Another one of the casualties of the proposed law is the concept that Israel’s public broadcaster should serve as a bridge to the Diaspora. The readers of this article in The Jerusalem Post, many of whom are avid followers of the IBA’s news in English, should be concerned. One may expect that this will be one of the first victims of the new public broadcaster.

The proponents of the bill stress on every occasion that the new law will prevent any political interference with the public broadcaster’s operations. All appointments to the board of the new broadcaster will be made by a panel of three. Its head, a supreme or district court judge emeritus, is appointed by the minister.

But the other two co-panelists are appointed by the judge. This does not imply the de-politicization of the public broadcaster but rather assures that no matter what the Israeli public thinks, the public broadcaster will be ruled by an elitist minority. The broadcaster will be public in name only, while overtly political in practice, its politics dominated by a controlling minority.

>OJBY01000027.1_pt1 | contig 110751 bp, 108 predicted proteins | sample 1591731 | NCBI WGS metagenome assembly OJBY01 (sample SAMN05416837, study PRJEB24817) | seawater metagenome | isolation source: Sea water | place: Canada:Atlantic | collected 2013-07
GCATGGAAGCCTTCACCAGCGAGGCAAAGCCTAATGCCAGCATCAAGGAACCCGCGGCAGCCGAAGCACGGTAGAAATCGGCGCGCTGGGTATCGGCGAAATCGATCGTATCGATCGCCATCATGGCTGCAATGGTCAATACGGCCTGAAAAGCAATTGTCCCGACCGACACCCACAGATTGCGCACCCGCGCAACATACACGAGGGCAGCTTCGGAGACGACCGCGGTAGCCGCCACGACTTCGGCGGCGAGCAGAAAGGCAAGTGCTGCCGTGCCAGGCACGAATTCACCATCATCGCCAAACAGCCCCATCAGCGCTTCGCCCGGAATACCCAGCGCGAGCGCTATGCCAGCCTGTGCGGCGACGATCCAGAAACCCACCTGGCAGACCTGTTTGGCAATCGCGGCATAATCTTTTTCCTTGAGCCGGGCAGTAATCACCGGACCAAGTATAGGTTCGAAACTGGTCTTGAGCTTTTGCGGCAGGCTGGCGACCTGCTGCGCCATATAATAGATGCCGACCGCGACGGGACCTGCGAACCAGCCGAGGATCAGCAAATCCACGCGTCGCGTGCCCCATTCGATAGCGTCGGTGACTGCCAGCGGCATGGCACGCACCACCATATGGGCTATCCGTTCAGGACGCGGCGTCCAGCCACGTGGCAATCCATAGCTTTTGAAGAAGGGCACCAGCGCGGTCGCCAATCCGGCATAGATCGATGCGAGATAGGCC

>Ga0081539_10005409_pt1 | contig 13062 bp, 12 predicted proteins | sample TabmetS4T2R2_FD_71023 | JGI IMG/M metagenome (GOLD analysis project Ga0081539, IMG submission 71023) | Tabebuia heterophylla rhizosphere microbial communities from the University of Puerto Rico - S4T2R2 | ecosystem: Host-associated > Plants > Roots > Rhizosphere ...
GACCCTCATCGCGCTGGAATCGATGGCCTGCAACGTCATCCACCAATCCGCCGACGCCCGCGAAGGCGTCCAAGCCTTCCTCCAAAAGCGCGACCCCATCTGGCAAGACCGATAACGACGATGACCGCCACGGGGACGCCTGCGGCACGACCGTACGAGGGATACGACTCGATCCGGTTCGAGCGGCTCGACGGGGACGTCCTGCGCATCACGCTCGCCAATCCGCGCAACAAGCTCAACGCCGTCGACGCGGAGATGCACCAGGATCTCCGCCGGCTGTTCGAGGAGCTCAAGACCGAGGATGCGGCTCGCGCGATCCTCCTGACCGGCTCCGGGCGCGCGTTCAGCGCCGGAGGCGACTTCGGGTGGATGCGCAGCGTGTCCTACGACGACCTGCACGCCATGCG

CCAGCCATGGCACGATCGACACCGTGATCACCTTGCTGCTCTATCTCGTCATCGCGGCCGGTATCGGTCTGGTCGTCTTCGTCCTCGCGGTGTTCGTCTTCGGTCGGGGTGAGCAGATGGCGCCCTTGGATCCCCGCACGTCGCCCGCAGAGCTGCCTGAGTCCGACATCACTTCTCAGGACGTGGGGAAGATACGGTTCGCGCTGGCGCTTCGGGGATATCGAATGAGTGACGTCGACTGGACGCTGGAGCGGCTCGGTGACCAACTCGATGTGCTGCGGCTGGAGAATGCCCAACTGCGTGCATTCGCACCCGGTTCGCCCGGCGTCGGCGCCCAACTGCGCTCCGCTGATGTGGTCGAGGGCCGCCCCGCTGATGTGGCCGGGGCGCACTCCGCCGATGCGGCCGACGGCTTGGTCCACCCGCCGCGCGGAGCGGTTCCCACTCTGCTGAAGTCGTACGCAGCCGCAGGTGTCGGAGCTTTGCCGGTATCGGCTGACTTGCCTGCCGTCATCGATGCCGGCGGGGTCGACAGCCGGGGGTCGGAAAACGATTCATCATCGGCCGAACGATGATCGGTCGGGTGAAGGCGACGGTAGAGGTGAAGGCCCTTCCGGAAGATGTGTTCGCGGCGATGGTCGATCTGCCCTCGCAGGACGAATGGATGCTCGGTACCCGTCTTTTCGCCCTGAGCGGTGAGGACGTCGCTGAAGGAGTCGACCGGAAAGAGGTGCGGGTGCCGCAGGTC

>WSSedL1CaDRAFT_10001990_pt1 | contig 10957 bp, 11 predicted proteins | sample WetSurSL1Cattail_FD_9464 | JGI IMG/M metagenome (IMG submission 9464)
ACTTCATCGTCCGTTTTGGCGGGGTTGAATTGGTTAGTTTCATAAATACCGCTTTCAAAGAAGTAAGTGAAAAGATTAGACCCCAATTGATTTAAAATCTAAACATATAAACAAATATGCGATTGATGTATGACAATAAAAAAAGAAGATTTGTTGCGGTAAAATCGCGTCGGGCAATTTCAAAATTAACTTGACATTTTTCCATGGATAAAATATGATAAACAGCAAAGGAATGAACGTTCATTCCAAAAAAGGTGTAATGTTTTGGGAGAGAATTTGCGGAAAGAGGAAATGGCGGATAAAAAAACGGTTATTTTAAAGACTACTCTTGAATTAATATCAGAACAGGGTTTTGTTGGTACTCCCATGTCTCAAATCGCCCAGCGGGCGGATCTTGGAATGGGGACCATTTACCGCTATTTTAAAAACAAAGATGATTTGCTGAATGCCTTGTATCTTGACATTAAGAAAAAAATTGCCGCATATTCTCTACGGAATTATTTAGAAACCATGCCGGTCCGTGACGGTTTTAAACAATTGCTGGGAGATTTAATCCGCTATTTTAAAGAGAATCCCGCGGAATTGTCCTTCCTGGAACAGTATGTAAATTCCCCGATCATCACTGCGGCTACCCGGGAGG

Minister Uri Orbach has often stated that real change in the Israeli media can come about only if more Zionist-oriented people enter the profession. If the public broadcaster materializes according to Minister Erdan’s vision, there will be no place in it for Zionists.

Even if more people do want to enter the profession – and there are many such people – they will hit a wall, with the law justifying lack of recognition of Zionist-oriented programming.

We do not understand Minister Erdan. In the past, he has made very clear statements about the post-Zionist bias of the Israeli media, so why is he now creating such an entity? We call upon all those with the power to do so to please stop this lunacy. A post-Zionist Public Broadcasting Corporation which denies its Israeli roots is not merely a waste of the taxpayers’ money, it undermines two millennia of Jewish aspirations to establish a vibrant Jewish culture in our homeland. This article was written prior to the sad news about the murder of Naftali Fraenkel, Gil-Ad Shaer and Eyal Yifrah. At this point in time we can only ask and pray that the Almighty will send his condolences to the bereaved families and that they will find consolation in Jerusalem.

The authors are respectively vice chairman and chairman of Israel’s Media Watch (www.imw.org.il).